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Meta’s Oversight Board Wants Facebook To Be More Transparent About VIP Accounts • londonbusinessblog.com

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A year ago, The Wall Street Journal revealed that Facebook operated a two-tiered content moderation system. Normal users were subject to the rules stated by the platform, while VIP users were secretly marked as special in a program internally called “cross-checking”.

That list included everyone from Brazilian soccer star Neymar and former President Donald Trump to conservative commentator Candace Owens and company founder Mark Zuckerberg. According to the WSJ, that system is designed to minimize instances where Facebook could moderate a VIP’s content in the normal course of business and create a storm of bad press in the process.

“If Facebook’s systems conclude that one of those accounts may have broken the rules, they won’t remove the content — at least not right away, the documents show.” reported WSJ. “They route the complaint to a separate system, staffed by better-trained, full-time employees, for additional layers of review.”

Cross-check came to light in mid-September last year, and by the end of the month the company asked the Oversight Board, Meta’s semi-independent policy-making council, to review the system and suggest ways to fix it. “In particular, we will be seeking guidance from the board on the criteria we use to determine priority for a cross-check secondary review, as well as how we manage the program,” wrote Meta VP of Global Affairs Nick Clegg.

The Oversight Board is now back with their recommendations, calling for “significant improvements” to the cross-checking program.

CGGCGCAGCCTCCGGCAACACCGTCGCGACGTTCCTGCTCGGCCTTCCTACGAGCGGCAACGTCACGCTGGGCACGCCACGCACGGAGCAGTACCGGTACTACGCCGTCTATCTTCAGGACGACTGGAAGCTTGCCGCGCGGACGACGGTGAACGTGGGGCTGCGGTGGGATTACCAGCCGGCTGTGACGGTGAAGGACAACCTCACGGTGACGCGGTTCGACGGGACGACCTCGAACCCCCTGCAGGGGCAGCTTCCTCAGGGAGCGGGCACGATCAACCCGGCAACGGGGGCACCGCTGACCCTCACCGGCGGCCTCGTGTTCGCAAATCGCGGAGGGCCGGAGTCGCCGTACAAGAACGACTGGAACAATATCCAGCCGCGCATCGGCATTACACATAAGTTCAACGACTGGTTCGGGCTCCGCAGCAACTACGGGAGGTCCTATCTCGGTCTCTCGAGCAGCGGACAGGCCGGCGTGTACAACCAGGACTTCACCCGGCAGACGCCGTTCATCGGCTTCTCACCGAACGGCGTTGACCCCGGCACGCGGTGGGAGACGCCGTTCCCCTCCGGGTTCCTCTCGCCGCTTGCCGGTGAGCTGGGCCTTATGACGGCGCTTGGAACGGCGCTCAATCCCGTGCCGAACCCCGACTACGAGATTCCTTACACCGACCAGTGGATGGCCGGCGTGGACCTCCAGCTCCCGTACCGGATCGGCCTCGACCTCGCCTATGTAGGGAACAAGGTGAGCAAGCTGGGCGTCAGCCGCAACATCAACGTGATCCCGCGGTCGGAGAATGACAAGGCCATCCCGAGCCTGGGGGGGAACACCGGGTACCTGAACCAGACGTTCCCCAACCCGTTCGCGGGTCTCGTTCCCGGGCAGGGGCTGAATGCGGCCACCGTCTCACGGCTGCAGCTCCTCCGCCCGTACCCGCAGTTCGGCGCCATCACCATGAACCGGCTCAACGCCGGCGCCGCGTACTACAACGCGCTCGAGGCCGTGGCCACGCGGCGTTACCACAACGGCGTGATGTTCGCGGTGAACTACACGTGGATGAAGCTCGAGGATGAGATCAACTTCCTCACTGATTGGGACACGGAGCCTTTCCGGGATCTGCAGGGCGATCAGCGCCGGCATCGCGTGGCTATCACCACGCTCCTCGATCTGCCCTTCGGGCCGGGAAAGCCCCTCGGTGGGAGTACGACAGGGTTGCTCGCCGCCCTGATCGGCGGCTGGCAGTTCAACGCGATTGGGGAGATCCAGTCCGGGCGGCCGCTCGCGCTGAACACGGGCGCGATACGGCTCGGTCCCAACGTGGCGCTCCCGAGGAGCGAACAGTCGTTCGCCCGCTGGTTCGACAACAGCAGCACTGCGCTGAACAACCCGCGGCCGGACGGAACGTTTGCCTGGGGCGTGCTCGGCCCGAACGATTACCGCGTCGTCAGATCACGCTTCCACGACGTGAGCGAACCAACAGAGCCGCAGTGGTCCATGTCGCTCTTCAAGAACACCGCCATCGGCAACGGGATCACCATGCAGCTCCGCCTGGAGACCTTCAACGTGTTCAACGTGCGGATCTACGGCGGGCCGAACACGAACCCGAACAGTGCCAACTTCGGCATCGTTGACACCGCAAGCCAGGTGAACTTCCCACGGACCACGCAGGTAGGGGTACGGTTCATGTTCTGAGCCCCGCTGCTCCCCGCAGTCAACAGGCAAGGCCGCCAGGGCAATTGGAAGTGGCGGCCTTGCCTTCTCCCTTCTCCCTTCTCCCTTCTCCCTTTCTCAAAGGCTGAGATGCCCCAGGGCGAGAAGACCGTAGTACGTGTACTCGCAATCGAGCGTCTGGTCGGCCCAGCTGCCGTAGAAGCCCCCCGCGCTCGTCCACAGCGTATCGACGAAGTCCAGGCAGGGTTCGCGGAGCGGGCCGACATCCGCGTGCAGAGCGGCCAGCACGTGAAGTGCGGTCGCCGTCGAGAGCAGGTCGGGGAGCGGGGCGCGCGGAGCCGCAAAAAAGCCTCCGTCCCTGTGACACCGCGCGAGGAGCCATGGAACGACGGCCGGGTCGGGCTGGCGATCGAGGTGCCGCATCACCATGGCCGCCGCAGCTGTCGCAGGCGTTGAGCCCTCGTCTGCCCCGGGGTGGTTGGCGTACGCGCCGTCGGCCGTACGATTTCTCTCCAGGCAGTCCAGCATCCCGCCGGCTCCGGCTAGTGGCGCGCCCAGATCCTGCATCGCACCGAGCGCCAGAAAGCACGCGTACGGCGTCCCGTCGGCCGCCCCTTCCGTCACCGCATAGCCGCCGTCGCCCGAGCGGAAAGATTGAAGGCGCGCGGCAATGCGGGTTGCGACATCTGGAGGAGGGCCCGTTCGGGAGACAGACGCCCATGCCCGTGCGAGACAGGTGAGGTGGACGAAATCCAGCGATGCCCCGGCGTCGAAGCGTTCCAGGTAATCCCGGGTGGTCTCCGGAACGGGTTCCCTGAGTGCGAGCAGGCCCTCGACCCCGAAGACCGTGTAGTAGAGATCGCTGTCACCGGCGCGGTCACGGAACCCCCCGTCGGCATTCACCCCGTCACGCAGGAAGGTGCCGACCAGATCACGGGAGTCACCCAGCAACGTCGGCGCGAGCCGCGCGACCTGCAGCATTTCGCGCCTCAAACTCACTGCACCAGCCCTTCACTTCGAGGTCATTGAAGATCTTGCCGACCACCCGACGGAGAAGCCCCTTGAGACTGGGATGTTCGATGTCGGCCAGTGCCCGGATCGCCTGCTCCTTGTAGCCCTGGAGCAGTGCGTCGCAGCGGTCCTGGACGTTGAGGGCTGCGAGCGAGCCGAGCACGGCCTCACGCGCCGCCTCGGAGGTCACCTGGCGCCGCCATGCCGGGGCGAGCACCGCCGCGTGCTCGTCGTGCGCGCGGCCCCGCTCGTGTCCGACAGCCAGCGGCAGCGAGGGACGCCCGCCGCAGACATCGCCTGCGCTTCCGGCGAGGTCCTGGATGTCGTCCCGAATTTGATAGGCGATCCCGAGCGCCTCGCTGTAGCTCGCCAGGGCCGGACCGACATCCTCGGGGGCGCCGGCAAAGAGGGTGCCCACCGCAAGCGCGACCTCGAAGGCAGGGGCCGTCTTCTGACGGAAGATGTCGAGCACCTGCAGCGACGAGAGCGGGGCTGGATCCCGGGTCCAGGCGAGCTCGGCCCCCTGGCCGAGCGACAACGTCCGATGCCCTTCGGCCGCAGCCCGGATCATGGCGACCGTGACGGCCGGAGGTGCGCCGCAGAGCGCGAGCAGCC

“For years, cross-checking has allowed content from a select group of politicians, business associates, celebrities and others to remain on Facebook and Instagram for several days that would otherwise have been quickly removed,” the group wrote in a blog post. noting that some cross-checked content remained active for 7 months before the company made a decision on whether or not to remove it.

The Oversight Board offered 32 recommended changes to that process, including some steps that would make a previously classified program much more transparent. The board called on the company to publish “clear criteria” describing which accounts are eligible for the cross-check’s additional review process, to visibly highlight accounts that are in the program, and to allow people who may meet the requirements request the special account status.

The board also requested that Meta prioritize “users likely to express an expression of human rights importance,” such as journalists and civil rights groups in the cross-check system, rather than making these calls based on its business interests. “While follower count may indicate public interest in a user’s post, a user’s celebrity or follower count should not be the sole criteria for receiving additional protection,” the board wrote. “If users regularly post infringing content due to their commercial interest, they should no longer benefit from special protections.”

The full set of recommendations, published on the Oversight Board’s blog, calls for Meta to drastically rethink its priorities for moderating content for high-profile users. How much of this the company will actually implement remains to be seen, but this whole process certainly looks like a well-oiled machine compared to the policies going on on Twitter these days.

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